The farming community in the Cardrona are working with ORC to ensure that the quantity of water in the Cardrona River continues to provide healthy habitats and eco-systems. The Wanaka Water Project will build on this work by helping willing land owners to plant along the Cardrona River, local streams and wetlands.

Some planting has already occurred at Cameron Creek, thanks to Sustainable Coastlines and Wai Wanaka. A number of on-farm sites have already qualified through our vetting process. The re-establishment of wetlands will help water retention and help maintain water flows in a very dry catchment.


The Clutha River or Mata-Au starts at Lake Wanaka and flows south across the Otago region to the Pacific Ocean south west of Dunedin.

It’s the longest river in the South Island and the second longest river in the whole country. It has the highest flow, with twice the volume of water as the Waikato. Three quarters of the Clutha’s plentiful water comes from the Upper Clutha catchment. The Upper Clutha is made up of the streams and rivers feeding into lakes Wanaka and Hawea and includes the Upper Clutha River, the Cardrona River and below to Luggate Creek.

The native beech forests, braided rivers, wetlands and glacier-fed lakes are unique ecosystems. They are home to rare birds and fish species. These include Kea, Kakariki, Tom Tit and South Island Robin in the forests, and New Zealand shoveller, Pied Stilt, Black Gulls and Black Swans. Lake Wanaka and Lake Hawea are home to the Koaro (one of five white bait species ‘at risk’ for extinction), Common Bully and Long Fin Eel (Tuna). The lakes support three introduced gamefish species: Chinook Salmon, Rainbow Trout and Brown Trout.


There are increasing pressures on these waterways, such as intensification in agriculture and horticulture, rapid urban development and a growing population, along with increased visitors and tourism.

Agriculture is an economic driver around the region and has intensified over the last 40 years.

There are now approximately 7,800 residences in the Upper Clutha region and there is consent for 4,000 more. This development is increasing run-off and rapidly growing the stormwater footprint of local communities.

Tourism and visitor numbers to the area continue to grow. This benefits the economy, but it also means that more people are interacting with local waterways and it is difficult for waste disposal and other services to keep pace with such rapid growth.

This growth and development is beginning to show some impacts. Our waterways have three introduced “pests” (Didymo, Lake Snow and Lagarosiphon) and we don’t want any more!


Every business, resident and visitor to Wanaka, Cardrona and the Upper Clutha benefits from our freshwater lakes and waterways.

It will take all of us to help take care of this special place.

Your support of this fundraiser will help to protect the small streams and tributaries and provide native habitat for our native birds and insects. This will help ensure our rivers and lakes are healthy, enriching our lives for years to come.

We will provide our donors with reports on our progress. And we’d love to have you at a planting day or at our regular volunteer sessions at the Te Kākano nursery.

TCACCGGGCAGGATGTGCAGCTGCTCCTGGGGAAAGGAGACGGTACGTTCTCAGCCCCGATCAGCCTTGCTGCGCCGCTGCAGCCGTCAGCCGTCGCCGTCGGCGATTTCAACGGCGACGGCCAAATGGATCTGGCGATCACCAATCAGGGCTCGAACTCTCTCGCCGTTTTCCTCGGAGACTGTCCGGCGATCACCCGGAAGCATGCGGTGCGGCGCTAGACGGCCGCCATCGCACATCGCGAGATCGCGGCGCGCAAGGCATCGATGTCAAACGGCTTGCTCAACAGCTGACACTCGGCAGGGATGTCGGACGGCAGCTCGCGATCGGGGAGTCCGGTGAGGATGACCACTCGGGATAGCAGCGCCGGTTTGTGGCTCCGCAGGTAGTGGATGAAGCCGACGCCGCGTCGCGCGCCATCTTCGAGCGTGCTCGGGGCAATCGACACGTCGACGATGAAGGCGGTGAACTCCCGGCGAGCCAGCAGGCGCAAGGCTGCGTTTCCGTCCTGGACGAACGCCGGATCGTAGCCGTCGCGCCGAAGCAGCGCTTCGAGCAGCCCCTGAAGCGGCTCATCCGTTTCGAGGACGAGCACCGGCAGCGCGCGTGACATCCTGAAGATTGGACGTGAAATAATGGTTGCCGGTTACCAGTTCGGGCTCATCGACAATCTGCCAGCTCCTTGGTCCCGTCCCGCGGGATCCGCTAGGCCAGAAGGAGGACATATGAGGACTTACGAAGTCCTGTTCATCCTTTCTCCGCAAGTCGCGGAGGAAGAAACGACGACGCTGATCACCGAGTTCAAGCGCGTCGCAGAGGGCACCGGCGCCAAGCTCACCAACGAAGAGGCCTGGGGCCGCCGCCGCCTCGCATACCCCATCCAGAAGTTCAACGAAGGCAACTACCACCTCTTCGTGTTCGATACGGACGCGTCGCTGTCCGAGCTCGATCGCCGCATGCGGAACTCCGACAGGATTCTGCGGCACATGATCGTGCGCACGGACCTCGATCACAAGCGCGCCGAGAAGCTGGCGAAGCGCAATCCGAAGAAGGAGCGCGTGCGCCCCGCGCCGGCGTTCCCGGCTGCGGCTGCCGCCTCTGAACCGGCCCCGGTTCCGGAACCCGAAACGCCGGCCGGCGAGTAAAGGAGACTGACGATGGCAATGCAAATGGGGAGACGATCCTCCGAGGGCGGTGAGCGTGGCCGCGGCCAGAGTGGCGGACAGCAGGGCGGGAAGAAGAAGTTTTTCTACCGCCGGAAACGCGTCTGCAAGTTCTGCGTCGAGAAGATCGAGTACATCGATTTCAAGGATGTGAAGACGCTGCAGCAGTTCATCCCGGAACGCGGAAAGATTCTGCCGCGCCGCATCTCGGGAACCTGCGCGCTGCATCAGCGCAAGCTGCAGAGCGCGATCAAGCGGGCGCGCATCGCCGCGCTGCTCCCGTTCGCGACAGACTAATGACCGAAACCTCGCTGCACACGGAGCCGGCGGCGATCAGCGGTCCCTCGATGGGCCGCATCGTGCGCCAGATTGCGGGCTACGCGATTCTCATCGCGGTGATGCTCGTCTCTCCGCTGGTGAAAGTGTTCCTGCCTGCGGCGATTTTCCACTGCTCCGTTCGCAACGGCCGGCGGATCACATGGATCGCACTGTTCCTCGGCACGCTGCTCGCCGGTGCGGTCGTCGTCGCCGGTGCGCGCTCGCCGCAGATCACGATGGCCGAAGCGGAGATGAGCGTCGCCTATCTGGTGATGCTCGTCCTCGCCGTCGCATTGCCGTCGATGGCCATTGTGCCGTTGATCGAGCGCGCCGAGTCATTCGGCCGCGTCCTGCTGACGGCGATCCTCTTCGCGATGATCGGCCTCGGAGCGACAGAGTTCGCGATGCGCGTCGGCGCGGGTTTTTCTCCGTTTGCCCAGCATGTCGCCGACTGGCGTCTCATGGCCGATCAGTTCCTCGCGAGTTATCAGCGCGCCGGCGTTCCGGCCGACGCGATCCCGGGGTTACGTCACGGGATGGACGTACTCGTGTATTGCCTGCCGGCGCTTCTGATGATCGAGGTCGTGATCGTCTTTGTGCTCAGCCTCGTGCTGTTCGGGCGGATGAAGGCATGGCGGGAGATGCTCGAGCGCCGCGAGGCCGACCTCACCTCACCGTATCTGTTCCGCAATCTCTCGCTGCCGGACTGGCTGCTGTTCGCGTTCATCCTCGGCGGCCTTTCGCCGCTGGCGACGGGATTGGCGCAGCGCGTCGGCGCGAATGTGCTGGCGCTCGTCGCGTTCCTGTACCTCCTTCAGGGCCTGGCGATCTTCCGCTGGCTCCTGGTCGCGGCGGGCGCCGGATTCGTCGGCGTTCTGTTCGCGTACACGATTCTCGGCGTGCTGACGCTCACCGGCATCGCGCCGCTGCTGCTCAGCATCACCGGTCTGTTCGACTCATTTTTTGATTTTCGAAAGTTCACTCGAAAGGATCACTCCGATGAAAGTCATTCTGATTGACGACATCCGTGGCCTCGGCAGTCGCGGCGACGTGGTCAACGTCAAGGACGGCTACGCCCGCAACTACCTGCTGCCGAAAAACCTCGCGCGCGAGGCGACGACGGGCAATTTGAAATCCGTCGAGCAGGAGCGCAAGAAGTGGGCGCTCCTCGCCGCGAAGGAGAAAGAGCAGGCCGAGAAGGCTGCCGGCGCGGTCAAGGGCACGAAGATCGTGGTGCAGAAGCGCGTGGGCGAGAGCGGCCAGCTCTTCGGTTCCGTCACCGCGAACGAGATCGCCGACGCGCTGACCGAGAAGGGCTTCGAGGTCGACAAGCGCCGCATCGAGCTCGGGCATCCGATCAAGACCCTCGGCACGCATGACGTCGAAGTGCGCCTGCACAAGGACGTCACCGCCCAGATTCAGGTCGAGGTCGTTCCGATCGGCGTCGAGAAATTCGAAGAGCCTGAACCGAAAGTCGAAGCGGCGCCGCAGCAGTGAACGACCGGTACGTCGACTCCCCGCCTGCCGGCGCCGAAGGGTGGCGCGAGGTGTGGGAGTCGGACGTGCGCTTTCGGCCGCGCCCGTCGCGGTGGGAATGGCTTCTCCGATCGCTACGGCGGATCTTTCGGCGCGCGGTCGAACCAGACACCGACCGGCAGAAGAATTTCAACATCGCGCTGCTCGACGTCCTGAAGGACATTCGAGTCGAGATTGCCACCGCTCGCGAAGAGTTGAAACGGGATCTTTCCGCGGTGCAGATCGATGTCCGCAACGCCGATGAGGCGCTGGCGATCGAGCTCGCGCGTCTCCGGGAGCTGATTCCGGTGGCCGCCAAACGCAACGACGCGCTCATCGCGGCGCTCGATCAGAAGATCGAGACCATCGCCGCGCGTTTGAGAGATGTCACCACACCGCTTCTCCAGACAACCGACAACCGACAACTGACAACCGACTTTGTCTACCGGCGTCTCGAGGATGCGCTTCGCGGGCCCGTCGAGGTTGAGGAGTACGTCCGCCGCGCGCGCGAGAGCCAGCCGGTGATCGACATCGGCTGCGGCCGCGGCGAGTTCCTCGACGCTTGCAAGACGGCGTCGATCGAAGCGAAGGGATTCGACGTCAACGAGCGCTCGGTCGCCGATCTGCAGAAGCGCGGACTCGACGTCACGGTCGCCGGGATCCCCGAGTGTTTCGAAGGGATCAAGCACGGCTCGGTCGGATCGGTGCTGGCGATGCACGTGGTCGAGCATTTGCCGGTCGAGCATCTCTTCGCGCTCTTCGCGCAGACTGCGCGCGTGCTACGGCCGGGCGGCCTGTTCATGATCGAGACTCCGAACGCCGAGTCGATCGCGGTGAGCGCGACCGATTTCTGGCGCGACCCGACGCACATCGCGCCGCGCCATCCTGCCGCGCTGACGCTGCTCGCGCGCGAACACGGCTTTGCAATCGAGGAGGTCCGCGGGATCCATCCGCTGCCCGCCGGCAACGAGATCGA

There are many individuals, organisations and government agencies working together on this.

Wai Wanaka – Is a community body focused on the protection, preservation and restoration of the Upper Clutha waterways. We use science to help individuals, groups and commercial entities understand the changes in water quality over time. Through projects, we create opportunities for water users and the community to help solve water problems together.

Otago Regional Council – is responsible for managing Otago’s land, air and water resources on behalf of the community. ORC is the agency holding the contract with the Ministry for the Environment for the Wanaka Water Project, on behalf of Upper Clutha Lakes Trust.

Catchments Otago, Otago University – aims to help protect threatened landscapes and support equitable and appropriate land and water management in Otago. Catchments Otago runs the Applied Research component of the Wanaka Water Project.

Te Kākano Aotearoa Trust – The trust is a community-based native plant nursery. It specialises in propagating plants of Upper Clutha origin for local habitat restoration. Te Kākano works with local community groups, schools, organisations and businesses in the effort to promote hands-on community land care.

Queenstown Lakes District Council – makes decisions alongside and on behalf of the people living in this district. In relation to this project, it manages the sewerage, water and stormwater infrastructure, and many of the parks and reserves around water, as well as the harbour master.


Thanks to all of the amazing photographers that are helping us to share this beautiful place. Special thanks to Geoff Perry, Stephen Jaquiery, Sam Judd and others who have so brilliantly captured these waterways and shared their photos with us.


Speight’s partnership with Million Metres brings to life their commitment to taking care of what matters. Over the last 10 years, Speight’s has supported environmental projects in the Otago region via the Speight’s Fund. In 2019, Speight’s and Million Metres partnered to transform this programme to deliver support to waterway restoration projects in Otago, and nationally. Speight’s supported a huge planting effort in 2019, and 2020 is shaping up to be another massive year! Million Metres and Speight’s will continue to develop this partnership overtime to grow its impact. Keep up to date on how things are progressing here.